It is in the context of that large inquiry into what should be the deeper connection with meaning and value on the part of progressives that I decided to explore some ideas that the noted social thinker, Riane Eisler, has been promoting in her own work. These ideas concern the domain of "family values" --i.e., ideas of what is important and of positive value in how families are constituted and how they function-- and they concern also her perception of how progressives have made a grave error in relinquishing the issue of family values to the right wing or, as she terms them, the "regressives."
I requested of Ms. Eisler that she join me in a written process to discuss these ideas of hers in a public interview, and she has graciously consented. This interview, like the previous interview I conducted of Mr. Bruce Fein --the conservative jurist who has had the clear-sightedness and courage to denounce the Bushite dismantling of the Constitution-- will be published here in regular installments, as each round of our exchange is completed.
Now to introduce Riane Eisler.
Question from Schmookler:
In your recent writing, you have said that it has been "disastrous" for those on the progressive side of the American body politic to relinquish to the conservatives -to the "regressives," as you term them-the work of defining "family values" in our political discourse.
Could you explain, please, what you think is disastrous about leaving this matter of "family values" to the conservatives?
Response from Eisler:
Families are the primary transmitters of values. It is in families that new members of society children receive their primary education about what is normal and moral. This fact lies behind the findings from my cross-cultural and historical research showing that the structure of families has direct implications for politics and public policy.
Whether Khomeini in Iran, Hitler in Germany, the Taliban in Afghanistan, or some fundamentalists in the United States, dictatorial leaders always give top priority to "getting women back into their traditional place" in a "traditional family" a code phrase for a punitive, authoritarian family where women are subordinate and economically dependent, and children learn their parents' (usually father's) will is law.
Even in nations where there are elections, unless exposed to alternatives, people tend to vote in ways that unconsciously replicate their early family experiences. Thus, studies show that men raised in highly punitive families tend to vote for "strong-man" leaders and support punitive rather than caring social policies.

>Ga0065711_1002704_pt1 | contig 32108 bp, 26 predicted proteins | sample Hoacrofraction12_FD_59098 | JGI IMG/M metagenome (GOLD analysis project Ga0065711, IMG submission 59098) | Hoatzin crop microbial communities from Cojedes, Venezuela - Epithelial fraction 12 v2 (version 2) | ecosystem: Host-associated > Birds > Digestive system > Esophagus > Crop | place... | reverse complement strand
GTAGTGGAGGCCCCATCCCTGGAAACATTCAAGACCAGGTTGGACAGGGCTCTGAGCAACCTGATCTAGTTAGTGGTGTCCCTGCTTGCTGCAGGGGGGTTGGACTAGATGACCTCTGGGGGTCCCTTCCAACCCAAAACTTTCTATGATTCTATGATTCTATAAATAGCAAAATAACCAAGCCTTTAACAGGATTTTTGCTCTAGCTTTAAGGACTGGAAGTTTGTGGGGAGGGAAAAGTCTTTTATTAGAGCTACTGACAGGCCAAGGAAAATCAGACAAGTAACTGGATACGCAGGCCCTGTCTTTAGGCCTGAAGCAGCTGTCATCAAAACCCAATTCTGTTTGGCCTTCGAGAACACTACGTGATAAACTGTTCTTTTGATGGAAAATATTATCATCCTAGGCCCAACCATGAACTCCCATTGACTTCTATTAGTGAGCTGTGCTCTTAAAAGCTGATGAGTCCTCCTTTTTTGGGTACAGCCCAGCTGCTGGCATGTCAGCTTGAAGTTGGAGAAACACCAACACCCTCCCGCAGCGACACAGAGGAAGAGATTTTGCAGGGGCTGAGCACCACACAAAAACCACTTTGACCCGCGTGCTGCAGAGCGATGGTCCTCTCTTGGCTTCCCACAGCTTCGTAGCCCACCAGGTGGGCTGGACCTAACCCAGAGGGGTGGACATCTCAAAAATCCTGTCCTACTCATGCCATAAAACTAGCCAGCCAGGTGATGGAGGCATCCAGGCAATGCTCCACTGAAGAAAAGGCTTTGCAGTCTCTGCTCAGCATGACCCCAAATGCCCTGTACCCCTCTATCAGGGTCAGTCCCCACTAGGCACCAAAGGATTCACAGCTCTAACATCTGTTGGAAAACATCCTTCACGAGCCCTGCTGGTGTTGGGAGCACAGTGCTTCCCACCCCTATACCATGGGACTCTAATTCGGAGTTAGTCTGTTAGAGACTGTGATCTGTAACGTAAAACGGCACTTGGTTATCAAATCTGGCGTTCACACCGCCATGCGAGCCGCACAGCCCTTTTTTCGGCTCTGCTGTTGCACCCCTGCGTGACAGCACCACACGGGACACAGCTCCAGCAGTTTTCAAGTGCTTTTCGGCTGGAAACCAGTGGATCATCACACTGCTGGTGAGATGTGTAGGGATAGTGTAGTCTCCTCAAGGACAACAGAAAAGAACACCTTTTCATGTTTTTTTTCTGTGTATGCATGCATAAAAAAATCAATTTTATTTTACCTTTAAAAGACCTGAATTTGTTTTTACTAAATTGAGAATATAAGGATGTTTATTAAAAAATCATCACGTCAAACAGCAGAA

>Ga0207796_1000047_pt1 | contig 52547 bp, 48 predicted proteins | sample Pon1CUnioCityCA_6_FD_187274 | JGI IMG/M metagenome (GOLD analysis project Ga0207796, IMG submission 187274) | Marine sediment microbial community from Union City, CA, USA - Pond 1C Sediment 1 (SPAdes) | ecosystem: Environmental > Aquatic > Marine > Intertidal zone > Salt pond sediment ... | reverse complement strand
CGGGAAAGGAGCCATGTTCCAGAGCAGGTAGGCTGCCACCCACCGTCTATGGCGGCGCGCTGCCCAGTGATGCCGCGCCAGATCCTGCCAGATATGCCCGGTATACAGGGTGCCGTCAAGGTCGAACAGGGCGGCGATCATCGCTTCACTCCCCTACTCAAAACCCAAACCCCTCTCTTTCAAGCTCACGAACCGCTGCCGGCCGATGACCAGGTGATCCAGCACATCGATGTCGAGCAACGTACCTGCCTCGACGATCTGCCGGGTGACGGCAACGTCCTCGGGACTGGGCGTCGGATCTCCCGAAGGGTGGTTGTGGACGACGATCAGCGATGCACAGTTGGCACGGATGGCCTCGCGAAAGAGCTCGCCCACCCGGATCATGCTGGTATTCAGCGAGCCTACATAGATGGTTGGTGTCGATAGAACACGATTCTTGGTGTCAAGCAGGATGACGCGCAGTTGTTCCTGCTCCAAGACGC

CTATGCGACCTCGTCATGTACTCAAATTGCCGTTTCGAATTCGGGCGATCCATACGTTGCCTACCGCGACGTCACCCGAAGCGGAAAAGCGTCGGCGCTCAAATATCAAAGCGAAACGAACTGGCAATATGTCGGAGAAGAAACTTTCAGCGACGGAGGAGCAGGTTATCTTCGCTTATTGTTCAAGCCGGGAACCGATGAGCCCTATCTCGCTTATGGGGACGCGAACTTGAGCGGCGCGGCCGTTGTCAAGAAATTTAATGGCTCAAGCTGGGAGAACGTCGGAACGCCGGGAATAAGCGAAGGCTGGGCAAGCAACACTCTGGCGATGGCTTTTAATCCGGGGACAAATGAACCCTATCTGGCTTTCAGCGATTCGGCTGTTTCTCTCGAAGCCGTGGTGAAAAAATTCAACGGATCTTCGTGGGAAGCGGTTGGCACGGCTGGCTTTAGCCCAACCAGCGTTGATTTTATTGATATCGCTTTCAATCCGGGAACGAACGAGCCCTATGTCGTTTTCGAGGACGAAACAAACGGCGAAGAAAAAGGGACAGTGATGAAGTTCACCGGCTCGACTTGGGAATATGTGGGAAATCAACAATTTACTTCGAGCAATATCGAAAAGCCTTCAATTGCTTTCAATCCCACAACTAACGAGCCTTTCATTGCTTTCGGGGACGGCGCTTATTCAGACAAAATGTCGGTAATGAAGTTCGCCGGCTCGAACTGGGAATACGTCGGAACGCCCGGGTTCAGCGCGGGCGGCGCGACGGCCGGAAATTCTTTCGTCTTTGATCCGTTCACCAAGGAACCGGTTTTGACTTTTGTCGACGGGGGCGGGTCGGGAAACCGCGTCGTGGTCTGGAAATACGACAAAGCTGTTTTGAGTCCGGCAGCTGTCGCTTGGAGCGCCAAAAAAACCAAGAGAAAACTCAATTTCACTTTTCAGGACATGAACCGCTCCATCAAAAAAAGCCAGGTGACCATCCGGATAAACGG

Sadly, progressives have failed to recognize these connections and this failure has been a major factor in the current political regression. Using slogans like "traditional values," U.S. fundamentalists stress the "headship" of the father in a punitive family where women and children are subordinate to the will of the father the kind of family that prepares people to defer to "strong" leaders who brook no dissent and use force to impose their will.
So successful have efforts been to establish this family model that social values research indicates that in spite of the success of the women's movement, support for this type of authoritarian family has been on the rise. In 1992 when Americans were asked if the "father of the family is master of the house," 42% said yes. By 2004 the percentage had risen to 52%. (Comparable data demonstrated that only 20% of Western Europeans agreed with this "traditional value").
If we look at social and economic policies in the Untied States during this same period, we see that they too have by and large followed a regressive course. This is not coincidental. It again verifies the correlation I wrote about in my 1995 book, Sacred Pleasure: Sex, Myth, and the Politics of the Body: that a caring or nurturing parent (stereotypically, the mother) is the model for progressive social and political systems, whereas a punitive parent (stereotypically the harsh father) is replicated in regressive regimes..
(Note: You can view every article as one long page if you sign up as an Advocate Member, or higher).